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How to Serve New Hampshire Pre-Lien Notices

How to Serve New Hampshire Pre-Lien Notices

November 28, 2019

Serving a preliminary notice is typically a mandatory requirement in any state before you can file a valid mechanics lien. A preliminary notice communicates to a property owner your intentions of filing a mechanics lien in case you do not get paid for your work, so it gives the owner a heads-up and lets them know of your involvement in a project.

New Hampshire is one of the states that require certain parties to serve a preliminary notice – also known as the Notice of Intent to Claim a Lien – before a valid mechanics lien may be recorded. On top of this, a recurring Written Accounting of your services must also be served on the property owner every 30 days.

This guide will explain the basic details that you must know when serving preliminary notices in New Hampshire.

Parties required to serve preliminary notices in New Hampshire

All parties that do not have a direct contractual relationship with the property owner are required to serve a preliminary notice or a Notice of Intent to Claim a Lien in New Hampshire. This includes subcontractors, sub-subcontractors, and material suppliers who do not supply materials directly to the owners.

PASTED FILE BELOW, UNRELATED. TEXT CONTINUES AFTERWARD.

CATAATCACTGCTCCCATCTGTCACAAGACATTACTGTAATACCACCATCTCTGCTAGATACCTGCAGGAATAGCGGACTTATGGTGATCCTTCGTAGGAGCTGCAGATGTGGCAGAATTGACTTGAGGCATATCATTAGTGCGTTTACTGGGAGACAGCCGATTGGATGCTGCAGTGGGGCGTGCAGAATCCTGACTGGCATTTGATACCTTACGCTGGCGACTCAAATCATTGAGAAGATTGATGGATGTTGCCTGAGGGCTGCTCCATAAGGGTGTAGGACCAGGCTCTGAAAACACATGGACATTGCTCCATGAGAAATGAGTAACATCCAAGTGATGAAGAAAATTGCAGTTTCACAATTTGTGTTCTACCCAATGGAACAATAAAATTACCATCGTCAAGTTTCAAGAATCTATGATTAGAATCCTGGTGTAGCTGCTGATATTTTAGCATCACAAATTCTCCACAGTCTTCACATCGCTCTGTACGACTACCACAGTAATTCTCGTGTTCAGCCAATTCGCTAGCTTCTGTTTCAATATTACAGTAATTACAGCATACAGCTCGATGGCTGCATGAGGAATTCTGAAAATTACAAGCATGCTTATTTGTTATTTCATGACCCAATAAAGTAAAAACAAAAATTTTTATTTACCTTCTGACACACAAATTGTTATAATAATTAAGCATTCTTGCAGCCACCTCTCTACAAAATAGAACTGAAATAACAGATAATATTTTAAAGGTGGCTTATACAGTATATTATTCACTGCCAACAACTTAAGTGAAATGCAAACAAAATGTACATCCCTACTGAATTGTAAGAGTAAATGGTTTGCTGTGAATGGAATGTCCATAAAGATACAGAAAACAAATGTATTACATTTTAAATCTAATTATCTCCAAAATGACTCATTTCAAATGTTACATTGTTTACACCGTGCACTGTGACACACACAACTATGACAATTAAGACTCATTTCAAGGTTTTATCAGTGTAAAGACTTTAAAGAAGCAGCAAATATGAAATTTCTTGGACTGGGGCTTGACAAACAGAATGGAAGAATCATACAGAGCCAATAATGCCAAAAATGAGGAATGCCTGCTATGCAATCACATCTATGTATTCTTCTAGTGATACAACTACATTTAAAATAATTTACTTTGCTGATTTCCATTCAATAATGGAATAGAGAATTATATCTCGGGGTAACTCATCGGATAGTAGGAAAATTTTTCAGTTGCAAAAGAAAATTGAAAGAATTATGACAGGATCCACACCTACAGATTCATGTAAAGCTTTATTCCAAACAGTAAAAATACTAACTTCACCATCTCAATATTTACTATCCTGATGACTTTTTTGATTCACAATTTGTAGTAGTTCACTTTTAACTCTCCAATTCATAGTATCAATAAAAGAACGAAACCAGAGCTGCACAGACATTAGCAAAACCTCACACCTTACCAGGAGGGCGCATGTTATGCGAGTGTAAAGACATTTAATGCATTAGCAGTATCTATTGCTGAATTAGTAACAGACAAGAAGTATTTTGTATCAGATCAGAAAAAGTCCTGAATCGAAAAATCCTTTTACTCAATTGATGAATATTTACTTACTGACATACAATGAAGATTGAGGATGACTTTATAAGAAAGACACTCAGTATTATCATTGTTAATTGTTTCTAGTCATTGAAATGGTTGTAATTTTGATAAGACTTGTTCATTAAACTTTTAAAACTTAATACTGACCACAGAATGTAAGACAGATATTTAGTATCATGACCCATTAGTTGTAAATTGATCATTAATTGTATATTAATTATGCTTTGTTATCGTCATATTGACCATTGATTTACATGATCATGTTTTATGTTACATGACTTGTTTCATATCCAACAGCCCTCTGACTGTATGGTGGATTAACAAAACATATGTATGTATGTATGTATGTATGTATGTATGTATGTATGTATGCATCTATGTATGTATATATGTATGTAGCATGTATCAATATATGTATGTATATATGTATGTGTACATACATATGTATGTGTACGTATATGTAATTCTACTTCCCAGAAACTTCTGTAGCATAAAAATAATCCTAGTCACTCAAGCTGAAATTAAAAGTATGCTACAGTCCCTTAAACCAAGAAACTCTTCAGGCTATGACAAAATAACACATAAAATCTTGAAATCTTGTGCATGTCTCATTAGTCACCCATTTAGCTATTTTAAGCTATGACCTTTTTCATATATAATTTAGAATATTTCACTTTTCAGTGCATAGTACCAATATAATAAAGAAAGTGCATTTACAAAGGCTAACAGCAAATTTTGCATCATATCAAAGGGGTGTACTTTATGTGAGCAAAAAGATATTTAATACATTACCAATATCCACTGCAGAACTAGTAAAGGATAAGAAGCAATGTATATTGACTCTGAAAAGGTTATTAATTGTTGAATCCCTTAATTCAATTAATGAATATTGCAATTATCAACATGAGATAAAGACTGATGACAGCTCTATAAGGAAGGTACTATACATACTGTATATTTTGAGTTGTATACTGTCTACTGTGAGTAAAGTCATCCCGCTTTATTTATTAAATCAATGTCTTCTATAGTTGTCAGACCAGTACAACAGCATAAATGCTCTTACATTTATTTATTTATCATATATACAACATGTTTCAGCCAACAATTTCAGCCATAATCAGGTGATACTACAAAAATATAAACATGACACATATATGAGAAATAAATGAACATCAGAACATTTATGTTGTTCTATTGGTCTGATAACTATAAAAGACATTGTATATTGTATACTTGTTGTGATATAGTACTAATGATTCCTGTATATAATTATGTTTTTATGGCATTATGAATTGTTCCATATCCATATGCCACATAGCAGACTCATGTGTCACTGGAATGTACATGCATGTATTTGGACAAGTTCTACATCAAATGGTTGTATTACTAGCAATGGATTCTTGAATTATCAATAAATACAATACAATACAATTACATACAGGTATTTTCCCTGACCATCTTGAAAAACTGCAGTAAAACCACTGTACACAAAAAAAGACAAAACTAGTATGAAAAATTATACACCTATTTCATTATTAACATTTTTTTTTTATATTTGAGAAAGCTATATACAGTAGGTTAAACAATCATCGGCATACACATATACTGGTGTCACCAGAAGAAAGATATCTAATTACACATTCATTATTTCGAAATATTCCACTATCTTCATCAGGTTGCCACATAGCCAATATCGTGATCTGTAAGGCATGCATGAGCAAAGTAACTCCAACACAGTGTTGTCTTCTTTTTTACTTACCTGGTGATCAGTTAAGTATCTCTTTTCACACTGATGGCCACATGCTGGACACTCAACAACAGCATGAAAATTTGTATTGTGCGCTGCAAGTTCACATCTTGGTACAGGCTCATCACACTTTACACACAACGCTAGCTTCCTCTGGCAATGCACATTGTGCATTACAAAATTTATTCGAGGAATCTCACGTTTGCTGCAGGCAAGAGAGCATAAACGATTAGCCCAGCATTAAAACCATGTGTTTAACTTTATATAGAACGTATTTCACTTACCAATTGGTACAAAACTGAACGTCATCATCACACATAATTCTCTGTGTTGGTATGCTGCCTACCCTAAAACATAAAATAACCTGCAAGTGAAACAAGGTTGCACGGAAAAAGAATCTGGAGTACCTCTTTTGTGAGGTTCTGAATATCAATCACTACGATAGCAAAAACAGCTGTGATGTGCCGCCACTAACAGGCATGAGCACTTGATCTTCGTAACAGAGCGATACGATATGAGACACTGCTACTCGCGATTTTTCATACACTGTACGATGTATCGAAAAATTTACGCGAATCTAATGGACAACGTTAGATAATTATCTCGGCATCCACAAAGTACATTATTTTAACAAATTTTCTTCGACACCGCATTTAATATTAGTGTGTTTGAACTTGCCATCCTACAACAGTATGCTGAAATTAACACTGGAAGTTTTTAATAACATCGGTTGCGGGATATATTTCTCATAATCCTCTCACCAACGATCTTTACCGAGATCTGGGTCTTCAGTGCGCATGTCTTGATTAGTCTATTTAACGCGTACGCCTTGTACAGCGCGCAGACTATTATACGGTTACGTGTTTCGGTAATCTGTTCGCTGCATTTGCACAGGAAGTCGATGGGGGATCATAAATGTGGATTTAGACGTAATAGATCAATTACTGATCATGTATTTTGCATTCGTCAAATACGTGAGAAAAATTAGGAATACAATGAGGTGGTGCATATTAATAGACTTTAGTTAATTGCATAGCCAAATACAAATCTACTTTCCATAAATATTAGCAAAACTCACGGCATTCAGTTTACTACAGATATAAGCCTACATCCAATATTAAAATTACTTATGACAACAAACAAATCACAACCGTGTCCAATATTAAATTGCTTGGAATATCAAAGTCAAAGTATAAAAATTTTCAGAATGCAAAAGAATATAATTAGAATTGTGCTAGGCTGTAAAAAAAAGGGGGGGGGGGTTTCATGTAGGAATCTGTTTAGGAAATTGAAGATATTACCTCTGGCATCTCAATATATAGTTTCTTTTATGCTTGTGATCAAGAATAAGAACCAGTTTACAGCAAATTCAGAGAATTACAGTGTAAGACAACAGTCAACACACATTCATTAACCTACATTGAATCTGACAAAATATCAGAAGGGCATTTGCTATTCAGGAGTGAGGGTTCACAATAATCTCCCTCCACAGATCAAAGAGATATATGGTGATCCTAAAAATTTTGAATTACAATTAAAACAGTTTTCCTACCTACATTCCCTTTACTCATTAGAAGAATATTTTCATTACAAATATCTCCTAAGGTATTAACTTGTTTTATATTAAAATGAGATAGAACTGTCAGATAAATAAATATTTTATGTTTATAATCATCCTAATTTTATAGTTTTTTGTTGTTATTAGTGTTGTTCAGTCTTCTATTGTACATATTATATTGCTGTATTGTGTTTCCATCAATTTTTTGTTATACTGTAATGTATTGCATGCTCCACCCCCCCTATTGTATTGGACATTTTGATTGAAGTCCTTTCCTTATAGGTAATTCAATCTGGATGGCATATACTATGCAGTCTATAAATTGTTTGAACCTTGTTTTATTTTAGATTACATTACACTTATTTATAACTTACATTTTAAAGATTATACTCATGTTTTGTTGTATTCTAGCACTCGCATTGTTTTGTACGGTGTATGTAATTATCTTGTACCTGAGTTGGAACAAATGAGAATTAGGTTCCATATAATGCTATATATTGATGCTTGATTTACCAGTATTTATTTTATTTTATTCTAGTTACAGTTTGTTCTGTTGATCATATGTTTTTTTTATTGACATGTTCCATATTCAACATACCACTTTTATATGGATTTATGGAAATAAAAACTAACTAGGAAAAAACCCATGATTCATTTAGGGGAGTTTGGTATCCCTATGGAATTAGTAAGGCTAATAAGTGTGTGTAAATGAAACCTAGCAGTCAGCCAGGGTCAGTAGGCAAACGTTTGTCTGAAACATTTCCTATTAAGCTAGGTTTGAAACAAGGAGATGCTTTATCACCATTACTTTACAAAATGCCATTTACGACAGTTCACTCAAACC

In addition, a Written Accounting of your services must be served on the property owner every 30 days. This written account generally includes an itemized list of your invoices in the previous 30 days for each month that you perform work on a project.

Serving this written accounting of your services is important because it requires a property owner to keep a sufficient amount of money that can cover unpaid invoices. Having a property owner save a sufficient of money will be helpful in the event that a payment dispute arises between you and the party who hired you.

When to serve a preliminary notice in New Hampshire

There is no strict deadline for serving a Notice of Intent to Claim a Lien in New Hampshire. The law allows you to serve the preliminary notice before your first day of furnishing labor or materials to a project, and it also lets you serve the notice after your first day of work.

Generally, it is best practice to serve the preliminary notice as early as possible. Since the notice is a mandatory requirement, it is best to get this requirement out of the way as promptly as you can.

You must also not forget to send the written accounting to the property owner every 30 days. Because this is a recurring requirement, make sure that you have an itemized list of your invoices ready to be served on the property owner for each month that you work on their project.